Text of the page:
Do northwestern and southeastern Europe share a common “cycling mindset”? Comparative analysis of beliefs toward cycling in the Netherlands and the Balkans

Pojani, Dorina, Bakija, Dukagjin, Shkreli, Entela, Corcoran, Jonathan and Mateo-Babiano, Iderlina (2017) Do northwestern and southeastern Europe share a common “cycling mindset”? Comparative analysis of beliefs toward cycling in the Netherlands and the Balkans. European Journal of Transport and Infrastructure Research, 17 1: 25-45.

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Author Pojani, Dorina
Bakija, Dukagjin
Shkreli, Entela
Corcoran, Jonathan
Mateo-Babiano, Iderlina
Title Do northwestern and southeastern Europe share a common “cycling mindset”? Comparative analysis of beliefs toward cycling in the Netherlands and the Balkans
Journal name European Journal of Transport and Infrastructure Research
ISSN 1567-7141
1567-7133
Publication date 2017-01-01
Sub-type Article (original research)
Open Access Status File (Publisher version)
Volume 17
Issue 1
Start page 25
End page 45
Total pages 21
Place of publication Delft, Netherlands
Publisher Delft University of Technology
Collection year 2018
Language eng
Abstract Employing the theory of planned behavior for guidance, this study explores the similarities and differences in beliefs about the decisions to commute by bicycle to work in three small, cycling-oriented cities: Gouda (The Netherlands), Shkodra (Albania), and Peja (Kosovo). The setting in the Balkan Peninsula, a less developed region of Europe which has been more rarely the subject of scientific inquiry, has the potential to offer applicability to (smaller) developing cities. The study identifies the following themes or beliefs related to cycling: (1) health and exercise (2) environment (3) safety (4) enjoyment (5) convenience and practicality (6) financial savings (7) pride and tradition (8) status and image and (9) female independence. The findings suggest that, in developing cities changes to the physical environment alone – although crucial - are likely to be insufficient if travel modes are to shift toward active transport. To this end attitudes and perceptions need to be tackled as well. In promoting cycling, policy makers need to strike a fine balance between the concept of the bicycle as an economical mode and as a “trendy” one. The most promising way forward appears to be a combination of public infrastructure investments, cycling tracks in particular, and social marketing strategies to alter travel behavior.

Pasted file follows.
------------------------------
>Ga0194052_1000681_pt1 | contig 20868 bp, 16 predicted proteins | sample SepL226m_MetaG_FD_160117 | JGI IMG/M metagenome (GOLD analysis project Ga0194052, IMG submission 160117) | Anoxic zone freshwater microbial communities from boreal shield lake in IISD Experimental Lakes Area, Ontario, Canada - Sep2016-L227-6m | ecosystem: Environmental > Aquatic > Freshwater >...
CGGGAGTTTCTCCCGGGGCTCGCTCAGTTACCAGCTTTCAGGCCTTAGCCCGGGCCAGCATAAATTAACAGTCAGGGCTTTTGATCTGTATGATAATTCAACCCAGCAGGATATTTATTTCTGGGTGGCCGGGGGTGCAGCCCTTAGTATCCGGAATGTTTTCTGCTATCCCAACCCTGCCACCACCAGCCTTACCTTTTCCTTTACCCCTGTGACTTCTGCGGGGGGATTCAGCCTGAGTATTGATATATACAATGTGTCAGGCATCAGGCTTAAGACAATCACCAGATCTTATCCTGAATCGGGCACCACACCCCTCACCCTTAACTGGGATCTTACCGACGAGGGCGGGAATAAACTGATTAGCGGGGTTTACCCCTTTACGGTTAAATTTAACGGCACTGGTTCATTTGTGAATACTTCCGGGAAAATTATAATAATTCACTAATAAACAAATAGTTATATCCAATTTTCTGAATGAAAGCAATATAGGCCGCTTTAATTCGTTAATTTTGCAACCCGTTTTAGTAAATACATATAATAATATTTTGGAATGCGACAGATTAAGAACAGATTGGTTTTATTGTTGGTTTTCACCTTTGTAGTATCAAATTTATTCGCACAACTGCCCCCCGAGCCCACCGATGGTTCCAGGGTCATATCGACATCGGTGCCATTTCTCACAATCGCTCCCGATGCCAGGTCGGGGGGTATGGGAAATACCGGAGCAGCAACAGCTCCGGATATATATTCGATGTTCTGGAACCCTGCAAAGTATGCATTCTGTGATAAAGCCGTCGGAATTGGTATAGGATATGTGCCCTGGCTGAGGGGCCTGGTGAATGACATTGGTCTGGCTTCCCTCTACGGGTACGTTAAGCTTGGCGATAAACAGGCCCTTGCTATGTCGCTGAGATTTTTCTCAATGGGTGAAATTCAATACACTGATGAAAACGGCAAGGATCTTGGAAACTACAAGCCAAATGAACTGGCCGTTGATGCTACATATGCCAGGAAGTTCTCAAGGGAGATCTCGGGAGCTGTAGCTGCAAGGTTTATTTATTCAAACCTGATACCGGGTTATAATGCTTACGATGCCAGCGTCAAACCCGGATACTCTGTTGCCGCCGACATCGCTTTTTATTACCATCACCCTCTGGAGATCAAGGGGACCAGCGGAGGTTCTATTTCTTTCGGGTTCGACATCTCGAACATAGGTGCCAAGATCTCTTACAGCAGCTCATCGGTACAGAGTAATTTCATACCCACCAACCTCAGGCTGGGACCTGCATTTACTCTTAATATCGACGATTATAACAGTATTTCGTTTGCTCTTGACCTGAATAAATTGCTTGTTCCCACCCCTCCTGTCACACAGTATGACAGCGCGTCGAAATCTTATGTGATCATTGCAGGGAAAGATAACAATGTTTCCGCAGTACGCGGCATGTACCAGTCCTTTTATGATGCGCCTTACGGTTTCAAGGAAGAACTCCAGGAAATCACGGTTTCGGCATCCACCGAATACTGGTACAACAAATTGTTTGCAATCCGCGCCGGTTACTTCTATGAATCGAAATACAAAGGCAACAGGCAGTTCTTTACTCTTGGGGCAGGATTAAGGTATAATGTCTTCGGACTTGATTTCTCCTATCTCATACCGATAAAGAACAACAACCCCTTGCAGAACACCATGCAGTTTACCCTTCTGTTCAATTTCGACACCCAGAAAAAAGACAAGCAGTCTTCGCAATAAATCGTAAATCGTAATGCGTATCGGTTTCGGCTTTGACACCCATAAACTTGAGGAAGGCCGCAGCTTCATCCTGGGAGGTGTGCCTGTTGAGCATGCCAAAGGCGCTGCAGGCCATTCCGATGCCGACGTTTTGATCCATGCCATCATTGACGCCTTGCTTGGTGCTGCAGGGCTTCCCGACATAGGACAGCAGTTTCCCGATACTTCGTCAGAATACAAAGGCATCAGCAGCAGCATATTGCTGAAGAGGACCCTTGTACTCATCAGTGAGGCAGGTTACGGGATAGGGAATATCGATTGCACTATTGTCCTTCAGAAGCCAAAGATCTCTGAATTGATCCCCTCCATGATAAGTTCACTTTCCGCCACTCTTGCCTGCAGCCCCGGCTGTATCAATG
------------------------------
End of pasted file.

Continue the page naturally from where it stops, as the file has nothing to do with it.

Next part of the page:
Keyword Albania
Behavioral studies
Cultural aspects
Cycling
Kosovo
Policy transfer
The Netherlands
Work commute
Q-Index Code C1
Q-Index Status Provisional Code
Institutional Status UQ

Document type: Journal Article
Sub-type: Article (original research)
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